This, in turn would lead to a rise in the global sea-level, study suggests.


The researchers from the Newcastle University, UK with the help of the Global Positioning System (GPS) stations analysed the effect of the breakdown of the massive Larsen B ice sheet in the year 2002. 

It also led them to understand how the Earth's mantle responded to the relatively unexpected loss of billions of tonnes of ice as glaciers accelerated.

Professor King said in a statement, "It's like the earth in 2002 was prodded by a stick, a very big stick, and we've been able to watch how it responded. We see the earth as being tremendously dynamic and always changing, responding to the forces." 

He further commented, "It's one of the big unknowns: If something starts to happen with one of those volcanoes, our estimates of what sea levels might be like in the future may have a significant revision. Fire and ice generally don't go well together".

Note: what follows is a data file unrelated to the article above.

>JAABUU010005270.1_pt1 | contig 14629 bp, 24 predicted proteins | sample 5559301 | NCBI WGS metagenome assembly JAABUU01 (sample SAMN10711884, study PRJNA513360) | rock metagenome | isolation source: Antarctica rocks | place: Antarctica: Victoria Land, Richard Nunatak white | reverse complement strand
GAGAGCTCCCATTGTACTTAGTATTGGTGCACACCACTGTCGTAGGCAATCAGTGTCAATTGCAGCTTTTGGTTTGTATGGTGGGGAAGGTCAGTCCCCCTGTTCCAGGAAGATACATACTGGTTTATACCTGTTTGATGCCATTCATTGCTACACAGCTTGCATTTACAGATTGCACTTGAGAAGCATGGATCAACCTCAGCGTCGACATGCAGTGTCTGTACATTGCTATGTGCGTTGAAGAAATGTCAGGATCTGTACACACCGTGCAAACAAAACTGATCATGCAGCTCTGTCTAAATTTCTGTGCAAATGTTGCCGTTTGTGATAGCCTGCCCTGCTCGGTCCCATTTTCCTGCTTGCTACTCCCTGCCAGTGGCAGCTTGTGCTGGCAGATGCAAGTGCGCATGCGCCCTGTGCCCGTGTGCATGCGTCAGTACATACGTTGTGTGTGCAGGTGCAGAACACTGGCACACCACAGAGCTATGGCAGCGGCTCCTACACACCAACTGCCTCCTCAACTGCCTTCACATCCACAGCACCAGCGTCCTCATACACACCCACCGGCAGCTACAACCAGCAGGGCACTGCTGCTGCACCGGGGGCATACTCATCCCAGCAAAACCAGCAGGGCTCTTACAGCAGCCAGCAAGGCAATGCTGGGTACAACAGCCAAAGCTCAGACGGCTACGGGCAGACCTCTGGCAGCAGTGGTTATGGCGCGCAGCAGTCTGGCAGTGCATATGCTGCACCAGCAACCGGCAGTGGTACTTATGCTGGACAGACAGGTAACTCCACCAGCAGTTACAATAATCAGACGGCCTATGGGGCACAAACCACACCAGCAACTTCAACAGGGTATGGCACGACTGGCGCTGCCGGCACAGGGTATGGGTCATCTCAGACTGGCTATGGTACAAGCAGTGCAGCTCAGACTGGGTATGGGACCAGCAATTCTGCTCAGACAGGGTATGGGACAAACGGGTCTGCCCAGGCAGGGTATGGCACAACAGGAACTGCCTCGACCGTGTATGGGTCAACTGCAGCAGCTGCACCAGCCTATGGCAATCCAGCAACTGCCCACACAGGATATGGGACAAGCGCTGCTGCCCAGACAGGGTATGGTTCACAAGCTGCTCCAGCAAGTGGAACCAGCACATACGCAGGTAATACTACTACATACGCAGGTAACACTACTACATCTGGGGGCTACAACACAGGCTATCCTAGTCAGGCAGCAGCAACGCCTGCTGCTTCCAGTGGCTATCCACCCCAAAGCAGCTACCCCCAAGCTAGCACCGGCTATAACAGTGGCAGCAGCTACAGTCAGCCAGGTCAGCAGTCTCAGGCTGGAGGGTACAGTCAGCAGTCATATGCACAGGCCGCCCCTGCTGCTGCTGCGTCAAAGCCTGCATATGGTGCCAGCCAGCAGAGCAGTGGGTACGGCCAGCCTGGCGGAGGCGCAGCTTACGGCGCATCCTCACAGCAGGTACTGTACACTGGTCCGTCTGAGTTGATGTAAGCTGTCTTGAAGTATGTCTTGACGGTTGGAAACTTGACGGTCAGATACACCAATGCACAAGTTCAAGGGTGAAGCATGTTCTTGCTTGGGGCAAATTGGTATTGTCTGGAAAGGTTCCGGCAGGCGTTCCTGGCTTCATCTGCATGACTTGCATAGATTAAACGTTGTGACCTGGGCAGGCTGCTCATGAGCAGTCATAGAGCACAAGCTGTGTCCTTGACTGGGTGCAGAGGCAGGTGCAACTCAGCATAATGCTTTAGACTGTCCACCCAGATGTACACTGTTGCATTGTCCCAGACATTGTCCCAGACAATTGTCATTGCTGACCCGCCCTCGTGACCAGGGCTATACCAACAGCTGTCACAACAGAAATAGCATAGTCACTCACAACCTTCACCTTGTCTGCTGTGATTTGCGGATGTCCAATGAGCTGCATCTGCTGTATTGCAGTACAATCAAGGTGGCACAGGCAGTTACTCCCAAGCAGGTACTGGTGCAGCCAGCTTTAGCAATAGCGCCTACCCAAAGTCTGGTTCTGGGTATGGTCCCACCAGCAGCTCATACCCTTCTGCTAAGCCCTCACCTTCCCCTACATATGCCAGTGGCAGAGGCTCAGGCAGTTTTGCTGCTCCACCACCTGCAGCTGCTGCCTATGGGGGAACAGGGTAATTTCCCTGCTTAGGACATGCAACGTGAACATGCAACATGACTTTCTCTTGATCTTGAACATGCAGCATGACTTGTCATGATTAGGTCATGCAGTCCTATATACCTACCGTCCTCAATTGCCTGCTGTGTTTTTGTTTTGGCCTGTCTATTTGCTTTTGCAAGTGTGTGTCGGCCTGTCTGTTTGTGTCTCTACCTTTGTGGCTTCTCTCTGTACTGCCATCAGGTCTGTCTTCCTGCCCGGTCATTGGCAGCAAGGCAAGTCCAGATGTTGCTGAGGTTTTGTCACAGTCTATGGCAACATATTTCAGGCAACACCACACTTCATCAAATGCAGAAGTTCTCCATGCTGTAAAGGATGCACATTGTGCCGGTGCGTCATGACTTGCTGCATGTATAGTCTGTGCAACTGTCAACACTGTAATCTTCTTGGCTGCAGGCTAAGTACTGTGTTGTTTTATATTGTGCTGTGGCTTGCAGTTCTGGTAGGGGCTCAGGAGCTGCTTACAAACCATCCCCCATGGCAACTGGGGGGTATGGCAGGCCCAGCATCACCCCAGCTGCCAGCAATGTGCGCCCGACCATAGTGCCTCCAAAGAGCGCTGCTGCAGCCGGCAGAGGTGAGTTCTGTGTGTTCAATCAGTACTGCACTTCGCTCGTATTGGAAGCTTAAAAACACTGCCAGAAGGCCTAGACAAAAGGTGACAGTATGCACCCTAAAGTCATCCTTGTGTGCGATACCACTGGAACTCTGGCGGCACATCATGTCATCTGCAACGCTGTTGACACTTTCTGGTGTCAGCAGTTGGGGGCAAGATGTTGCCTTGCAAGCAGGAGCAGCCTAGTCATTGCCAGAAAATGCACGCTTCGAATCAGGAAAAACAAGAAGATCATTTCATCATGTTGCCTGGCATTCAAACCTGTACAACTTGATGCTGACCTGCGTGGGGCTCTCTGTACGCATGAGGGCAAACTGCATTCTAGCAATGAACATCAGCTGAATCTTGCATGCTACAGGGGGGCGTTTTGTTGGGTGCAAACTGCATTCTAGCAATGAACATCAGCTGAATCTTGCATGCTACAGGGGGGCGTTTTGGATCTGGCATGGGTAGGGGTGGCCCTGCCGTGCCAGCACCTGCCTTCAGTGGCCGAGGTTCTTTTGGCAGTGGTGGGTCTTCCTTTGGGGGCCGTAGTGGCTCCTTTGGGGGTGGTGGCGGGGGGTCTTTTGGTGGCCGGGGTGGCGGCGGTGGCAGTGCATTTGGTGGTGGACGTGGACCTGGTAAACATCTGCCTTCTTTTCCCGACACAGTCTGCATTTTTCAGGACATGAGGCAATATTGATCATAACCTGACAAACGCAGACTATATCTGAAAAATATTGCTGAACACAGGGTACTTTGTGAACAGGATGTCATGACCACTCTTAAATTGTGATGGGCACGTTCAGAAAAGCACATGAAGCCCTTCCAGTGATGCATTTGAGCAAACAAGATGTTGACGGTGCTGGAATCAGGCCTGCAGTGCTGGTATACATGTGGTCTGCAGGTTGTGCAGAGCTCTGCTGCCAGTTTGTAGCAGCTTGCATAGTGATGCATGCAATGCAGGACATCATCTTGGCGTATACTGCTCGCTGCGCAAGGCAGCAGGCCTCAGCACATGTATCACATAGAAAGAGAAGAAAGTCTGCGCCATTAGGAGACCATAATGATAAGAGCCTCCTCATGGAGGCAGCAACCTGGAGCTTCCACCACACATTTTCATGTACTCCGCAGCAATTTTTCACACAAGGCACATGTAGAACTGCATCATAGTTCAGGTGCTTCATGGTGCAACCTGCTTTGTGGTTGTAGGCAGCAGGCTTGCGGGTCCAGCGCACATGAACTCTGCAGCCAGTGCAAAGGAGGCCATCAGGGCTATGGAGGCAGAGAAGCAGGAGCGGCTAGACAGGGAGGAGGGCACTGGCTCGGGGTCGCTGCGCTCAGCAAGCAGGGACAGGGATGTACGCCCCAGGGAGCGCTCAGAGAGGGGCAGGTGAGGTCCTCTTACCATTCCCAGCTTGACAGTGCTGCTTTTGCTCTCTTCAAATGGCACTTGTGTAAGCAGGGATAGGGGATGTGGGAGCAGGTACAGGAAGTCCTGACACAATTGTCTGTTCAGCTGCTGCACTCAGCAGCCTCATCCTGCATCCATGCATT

Such dynamism involves rocks that are hundreds of kilometers below the surface moving swiftly and could pose implications for volcanoes in the area.

In the words of Professor King, "It's a big 'if' - but if a volcano erupted from underneath the ice sheet, it would dramatically accelerate the ice melt and the flows into the oceans."

The latest Intergovernmental Panel on Climate Change report in the year 2013 projected that the global sea levels could rise between about 0.5 and 1 meter by the year 2100, depending on high rates of greenhouse gas emissions. 

With a rapid breakdown of the Antarctic ice sheets, the western region of the continent, could witness much higher sea-level rises.

The new research, published in the Earth and Planetary Science Letters this month, may also impact regions with somewhat similar geology, such as Alaska. 

Professor Matt King said in a statement, "The Alaskan glaciers are melting and the upper mantle is slightly runnier as well."

He further said that an earthquake of a greater intensity is expected in the region with the tectonic plates coming into contact.

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